Pompeo specifically criticized the New York Times over its 1619 Project that examines slavery's legacy in the U.S.

"They want you to believe that America's institutions continue to reflect the country's acceptance of slavery at our founding," he said.

"They want you to believe that Marxist ideology that America is only the oppressors and the oppressed," added Pompeo. "The Chinese Communist Party must be gleeful when they see the New York Times spout this ideology."

Pompeo said "some people have taken these false doctrines to heart," specifically referring to "the rioters pulling down statues thus see nothing wrong with desecrating monuments to those who fought for our unalienable rights — from our founding to the present day."

"This is a dark vision of America's birth," said Pompeo. "I reject it. It's a disturbed reading of history. It is a slander on our great people. Nothing could be further from the truth of our founding and the rights about which this report speaks."

A Black Lives Matter mural on a boarded-up restaurant in Asheville, N.C., on June 8, 2020. (Washington Blade photo by Michael K. Lavers)

Report 'undermines human rights'

Pompeo last July announced the creation of the commission, which he said would stress "natural laws and natural rights." The announcement took place against the backdrop of continued criticism over the Trump administration's overall foreign policy and of the White House's anti-LGBTQ policies in the U.S.

Mary Ann Glendon, a professor at the Harvard Law School known for her opposition to marriage rights for same-sex couples, chairs the commission. Glendon introduced Pompeo at the National Constitution Center.

"For the commissioners over these past several months, it's been humbling as well as moving to see American flags in the hands of so many of the Hong Kong protesters," said Glendon in her introductory remarks. "And it was the fact for us that so many people in so many places count so much on the United States — yes, even in the ways that our country falls short of its own ideals, it was that fact that led us to our principal conclusion, which was that as a nation that came into being by affirming certain unalienable rights that belong to everyone everywhere, the United States must now rise to the challenges with the same energy and spirit that it brought to the building of a new international order in the post-World War period."

Advocacy groups in their sharp criticism of the commission noted, among other things, that Pompeo named Glendon as chair. Democracy Forward in March filed a federal lawsuit against the State Department over the commission on behalf of the Council for Global Equality, Robert F. Kennedy Human Rights, the Center for Health and Gender Equity (CHANGE) and the Global Justice Center.

"From day one, the Trump-Pence administration has been retreating from and undermining the global framework for human rights established in the Universal Declaration of Human Rights in 1948," said Human Rights Campaign Government Affairs Director David Stacy on Thursday in a statement. "As was clear from the start, Secretary Pompeo's Commission on Unalienable Rights was designed to challenge the international consensus with a narrow view of human rights, that among other things would leave LGBTQ people even more vulnerable to violence and discrimination."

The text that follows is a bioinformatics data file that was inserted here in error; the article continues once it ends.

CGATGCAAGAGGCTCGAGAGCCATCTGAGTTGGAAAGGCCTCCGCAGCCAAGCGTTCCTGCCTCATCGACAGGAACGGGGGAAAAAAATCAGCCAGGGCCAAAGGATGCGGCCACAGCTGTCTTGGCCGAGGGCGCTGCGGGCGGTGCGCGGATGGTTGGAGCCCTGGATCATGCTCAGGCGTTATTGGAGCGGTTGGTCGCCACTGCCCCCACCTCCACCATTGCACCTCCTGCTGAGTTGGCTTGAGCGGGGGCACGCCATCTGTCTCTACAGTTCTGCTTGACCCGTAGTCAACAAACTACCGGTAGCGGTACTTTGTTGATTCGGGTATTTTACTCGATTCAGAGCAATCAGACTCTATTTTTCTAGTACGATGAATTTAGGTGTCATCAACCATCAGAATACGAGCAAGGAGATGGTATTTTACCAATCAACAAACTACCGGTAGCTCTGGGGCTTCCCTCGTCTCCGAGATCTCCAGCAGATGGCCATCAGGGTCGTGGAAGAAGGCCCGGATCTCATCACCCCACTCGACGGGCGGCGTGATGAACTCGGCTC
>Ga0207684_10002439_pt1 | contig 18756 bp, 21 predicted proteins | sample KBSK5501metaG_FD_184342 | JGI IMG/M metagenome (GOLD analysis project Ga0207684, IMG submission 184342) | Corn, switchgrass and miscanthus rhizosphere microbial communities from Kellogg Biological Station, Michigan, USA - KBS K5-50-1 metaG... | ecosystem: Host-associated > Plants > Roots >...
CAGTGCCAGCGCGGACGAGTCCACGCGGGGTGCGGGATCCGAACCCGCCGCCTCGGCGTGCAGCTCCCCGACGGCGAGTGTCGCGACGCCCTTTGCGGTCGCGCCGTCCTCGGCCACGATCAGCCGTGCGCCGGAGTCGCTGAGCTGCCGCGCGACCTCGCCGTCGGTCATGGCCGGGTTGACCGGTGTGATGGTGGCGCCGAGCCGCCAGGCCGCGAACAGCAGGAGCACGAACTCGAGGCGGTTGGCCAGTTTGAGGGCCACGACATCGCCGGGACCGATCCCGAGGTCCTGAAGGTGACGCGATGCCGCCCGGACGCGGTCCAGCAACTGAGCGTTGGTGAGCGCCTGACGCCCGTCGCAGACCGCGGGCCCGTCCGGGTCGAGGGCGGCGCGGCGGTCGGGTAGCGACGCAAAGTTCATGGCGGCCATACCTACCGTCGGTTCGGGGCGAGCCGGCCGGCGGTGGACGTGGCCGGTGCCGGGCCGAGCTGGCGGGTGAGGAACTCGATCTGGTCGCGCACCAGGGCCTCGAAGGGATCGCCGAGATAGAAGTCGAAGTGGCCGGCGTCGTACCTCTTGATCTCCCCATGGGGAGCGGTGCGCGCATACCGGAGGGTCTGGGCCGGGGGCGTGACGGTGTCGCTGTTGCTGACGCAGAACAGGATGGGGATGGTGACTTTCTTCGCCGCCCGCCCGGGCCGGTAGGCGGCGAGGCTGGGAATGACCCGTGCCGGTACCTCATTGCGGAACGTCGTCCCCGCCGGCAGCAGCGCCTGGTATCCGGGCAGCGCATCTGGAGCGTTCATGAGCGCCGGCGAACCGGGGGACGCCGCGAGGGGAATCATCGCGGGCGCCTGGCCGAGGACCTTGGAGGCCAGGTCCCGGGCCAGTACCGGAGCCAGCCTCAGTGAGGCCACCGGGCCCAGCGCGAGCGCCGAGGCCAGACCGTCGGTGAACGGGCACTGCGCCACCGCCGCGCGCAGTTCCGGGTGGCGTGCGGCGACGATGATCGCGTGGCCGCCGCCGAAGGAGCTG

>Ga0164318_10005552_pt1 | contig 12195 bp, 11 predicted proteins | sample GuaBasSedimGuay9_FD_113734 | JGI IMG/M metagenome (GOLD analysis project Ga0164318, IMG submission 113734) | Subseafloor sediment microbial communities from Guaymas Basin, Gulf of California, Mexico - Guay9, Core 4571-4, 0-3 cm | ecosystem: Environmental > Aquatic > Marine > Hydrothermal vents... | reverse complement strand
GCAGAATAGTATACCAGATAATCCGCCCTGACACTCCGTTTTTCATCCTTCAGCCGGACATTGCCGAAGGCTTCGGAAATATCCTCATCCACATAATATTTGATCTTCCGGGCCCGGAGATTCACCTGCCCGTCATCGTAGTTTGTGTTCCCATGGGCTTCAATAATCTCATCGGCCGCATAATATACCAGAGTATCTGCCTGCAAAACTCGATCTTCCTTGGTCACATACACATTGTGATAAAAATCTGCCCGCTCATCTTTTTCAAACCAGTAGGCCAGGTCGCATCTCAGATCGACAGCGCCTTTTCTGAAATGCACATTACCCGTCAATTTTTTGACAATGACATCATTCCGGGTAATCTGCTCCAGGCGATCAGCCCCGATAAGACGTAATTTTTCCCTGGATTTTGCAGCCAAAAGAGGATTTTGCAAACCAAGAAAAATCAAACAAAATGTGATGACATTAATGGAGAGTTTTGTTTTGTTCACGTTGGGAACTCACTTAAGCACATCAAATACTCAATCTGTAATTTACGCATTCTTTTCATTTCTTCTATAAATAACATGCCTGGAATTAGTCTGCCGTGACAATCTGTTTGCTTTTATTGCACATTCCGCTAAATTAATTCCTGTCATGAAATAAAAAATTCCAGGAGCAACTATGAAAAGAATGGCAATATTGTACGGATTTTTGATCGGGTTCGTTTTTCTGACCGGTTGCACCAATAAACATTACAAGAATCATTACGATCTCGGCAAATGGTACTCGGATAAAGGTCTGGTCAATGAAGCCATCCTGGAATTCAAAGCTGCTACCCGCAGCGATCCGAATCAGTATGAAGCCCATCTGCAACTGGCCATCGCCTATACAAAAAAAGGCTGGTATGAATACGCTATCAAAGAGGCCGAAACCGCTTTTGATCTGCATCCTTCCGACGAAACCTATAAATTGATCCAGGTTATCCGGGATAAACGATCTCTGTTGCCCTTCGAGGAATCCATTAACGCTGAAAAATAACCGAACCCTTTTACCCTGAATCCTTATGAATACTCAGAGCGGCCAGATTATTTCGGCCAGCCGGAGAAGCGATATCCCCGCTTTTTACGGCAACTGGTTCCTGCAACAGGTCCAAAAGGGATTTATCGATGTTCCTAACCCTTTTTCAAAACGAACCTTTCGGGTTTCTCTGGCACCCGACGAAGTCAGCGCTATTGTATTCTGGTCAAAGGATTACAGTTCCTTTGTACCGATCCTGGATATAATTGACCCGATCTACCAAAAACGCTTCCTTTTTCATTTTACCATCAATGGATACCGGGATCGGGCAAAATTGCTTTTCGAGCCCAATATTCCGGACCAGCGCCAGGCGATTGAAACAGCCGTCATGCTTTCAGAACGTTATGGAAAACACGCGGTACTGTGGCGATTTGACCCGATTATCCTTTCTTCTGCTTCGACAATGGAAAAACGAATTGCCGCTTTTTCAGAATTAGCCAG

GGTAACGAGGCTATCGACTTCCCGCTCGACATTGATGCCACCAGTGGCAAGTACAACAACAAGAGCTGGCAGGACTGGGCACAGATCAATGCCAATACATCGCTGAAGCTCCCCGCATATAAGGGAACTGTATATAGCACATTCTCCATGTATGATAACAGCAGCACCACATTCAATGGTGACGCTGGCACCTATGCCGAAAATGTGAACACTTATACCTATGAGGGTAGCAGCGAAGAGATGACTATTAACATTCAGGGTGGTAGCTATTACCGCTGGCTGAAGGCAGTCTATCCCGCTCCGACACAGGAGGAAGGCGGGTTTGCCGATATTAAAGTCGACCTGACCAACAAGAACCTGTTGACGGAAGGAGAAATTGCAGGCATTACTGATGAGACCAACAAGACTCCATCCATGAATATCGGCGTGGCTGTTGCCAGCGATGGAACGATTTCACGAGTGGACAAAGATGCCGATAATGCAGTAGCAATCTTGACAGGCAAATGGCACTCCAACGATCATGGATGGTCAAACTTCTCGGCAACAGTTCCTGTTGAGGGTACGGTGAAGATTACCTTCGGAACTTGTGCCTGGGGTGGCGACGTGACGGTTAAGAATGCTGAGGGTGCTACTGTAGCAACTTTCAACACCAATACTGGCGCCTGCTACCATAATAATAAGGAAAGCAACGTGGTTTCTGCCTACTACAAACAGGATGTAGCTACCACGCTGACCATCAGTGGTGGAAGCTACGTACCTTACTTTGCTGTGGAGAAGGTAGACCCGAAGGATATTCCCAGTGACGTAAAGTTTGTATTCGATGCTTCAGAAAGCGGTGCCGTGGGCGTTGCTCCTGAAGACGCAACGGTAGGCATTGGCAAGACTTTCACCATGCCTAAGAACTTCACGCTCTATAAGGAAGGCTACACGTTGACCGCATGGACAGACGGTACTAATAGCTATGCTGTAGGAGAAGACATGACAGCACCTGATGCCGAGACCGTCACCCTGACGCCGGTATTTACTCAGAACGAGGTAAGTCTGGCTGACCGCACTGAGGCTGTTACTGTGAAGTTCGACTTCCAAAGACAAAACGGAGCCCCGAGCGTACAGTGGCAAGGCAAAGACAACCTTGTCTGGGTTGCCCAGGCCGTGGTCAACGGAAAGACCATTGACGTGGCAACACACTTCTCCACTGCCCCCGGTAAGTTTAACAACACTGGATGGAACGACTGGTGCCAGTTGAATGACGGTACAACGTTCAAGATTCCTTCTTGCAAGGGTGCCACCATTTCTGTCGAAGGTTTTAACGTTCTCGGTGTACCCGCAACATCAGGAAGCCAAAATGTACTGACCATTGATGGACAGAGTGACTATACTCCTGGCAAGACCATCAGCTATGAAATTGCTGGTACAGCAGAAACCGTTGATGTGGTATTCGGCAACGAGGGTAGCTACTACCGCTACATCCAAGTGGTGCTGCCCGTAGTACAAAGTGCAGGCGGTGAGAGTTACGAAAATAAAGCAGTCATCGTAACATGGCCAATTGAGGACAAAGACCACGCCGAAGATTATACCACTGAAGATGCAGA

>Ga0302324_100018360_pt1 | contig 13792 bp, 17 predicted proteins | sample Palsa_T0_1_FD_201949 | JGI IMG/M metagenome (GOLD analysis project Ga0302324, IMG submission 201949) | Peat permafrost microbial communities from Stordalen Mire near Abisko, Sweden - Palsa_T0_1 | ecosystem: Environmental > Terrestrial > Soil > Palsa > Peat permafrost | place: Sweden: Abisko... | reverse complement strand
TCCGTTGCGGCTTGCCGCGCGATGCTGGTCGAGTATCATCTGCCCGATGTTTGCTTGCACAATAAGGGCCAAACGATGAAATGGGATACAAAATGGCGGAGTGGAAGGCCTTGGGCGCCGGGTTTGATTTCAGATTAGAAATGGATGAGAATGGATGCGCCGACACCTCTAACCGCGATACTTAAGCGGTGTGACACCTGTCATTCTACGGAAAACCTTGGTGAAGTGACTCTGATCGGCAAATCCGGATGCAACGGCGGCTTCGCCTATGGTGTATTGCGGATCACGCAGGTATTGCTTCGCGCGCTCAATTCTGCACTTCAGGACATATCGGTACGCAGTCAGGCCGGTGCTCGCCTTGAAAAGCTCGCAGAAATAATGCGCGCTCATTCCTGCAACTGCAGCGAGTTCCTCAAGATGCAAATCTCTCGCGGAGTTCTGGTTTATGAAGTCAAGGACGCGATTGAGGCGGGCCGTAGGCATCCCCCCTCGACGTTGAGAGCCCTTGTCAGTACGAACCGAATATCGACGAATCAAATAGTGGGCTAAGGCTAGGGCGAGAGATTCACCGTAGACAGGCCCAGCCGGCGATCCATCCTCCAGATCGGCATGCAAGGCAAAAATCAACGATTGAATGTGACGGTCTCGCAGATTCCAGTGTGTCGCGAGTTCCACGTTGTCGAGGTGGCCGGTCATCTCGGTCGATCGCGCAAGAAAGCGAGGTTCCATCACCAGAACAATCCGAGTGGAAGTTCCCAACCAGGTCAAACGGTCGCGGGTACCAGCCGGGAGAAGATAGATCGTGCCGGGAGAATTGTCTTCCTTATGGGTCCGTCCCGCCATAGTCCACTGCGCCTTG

OutRight Action International in a press release said the report "undermines human rights."

"The fundamental principle of human rights is universality — human rights belong to us all, regardless of religious denomination, gender, race, sexual orientation, or any other number of distinguishing features," said Maria Sj√∂din, the group's deputy executive director. "By using human rights language, the report claims to safeguard human rights, while in fact doing the opposite. It positions international human rights law as secondary to national legislation, elevates one human right over another, and equates 'unalienable rights' to 'natural law' and 'natural rights' — terms used to describe a social order which is often characterized by male-domination, subservience of women, racial inequality, and complete erasure of LGBTIQ people."

A senior State Department official on Thursday acknowledged criticisms of the commission when he spoke with reporters on a conference call.

"He commission was greeted with immediate and fierce criticism," said the official. "Contrary to what Secretary Pompeo said about the mandate, it was immediately said that Secretary Pompeo's secret purpose was to deny various groups their rights and radically elevate religious liberty."

"The report you will soon see bears no resemblance to the criticisms that have been leveled against the secretary or the commission," added the official.

The official noted to the Washington Blade the commission has thus far held five public meeting with public comment sections in each. The official also said there was an virtual public comment period that lasted nine months.

The official said in response to the Blade's question about whether the commission invited LGBTQ advocacy groups to participate in these meetings that it "has consulted all of the statements that have come in."

"It's far to say yes," said the official in reference to LGBTQ groups' participation in the meetings. "But we haven't, as far as I know, made specific invitations to this organization or that organization."

"We've given all organizations equally an opportunity to bring their opinions to us and we have studied all the opinions, all the statements, all the questions, all the criticisms that have come forward," added the official.

The State Department on Friday told the Blade the draft report that is currently posted to its website "will reflect any additional adjustments the commission may make in light of public comments" in roughly three weeks.

This article originally appeared in the Washington Blade and is made available in partnership with the National LGBT Media Association.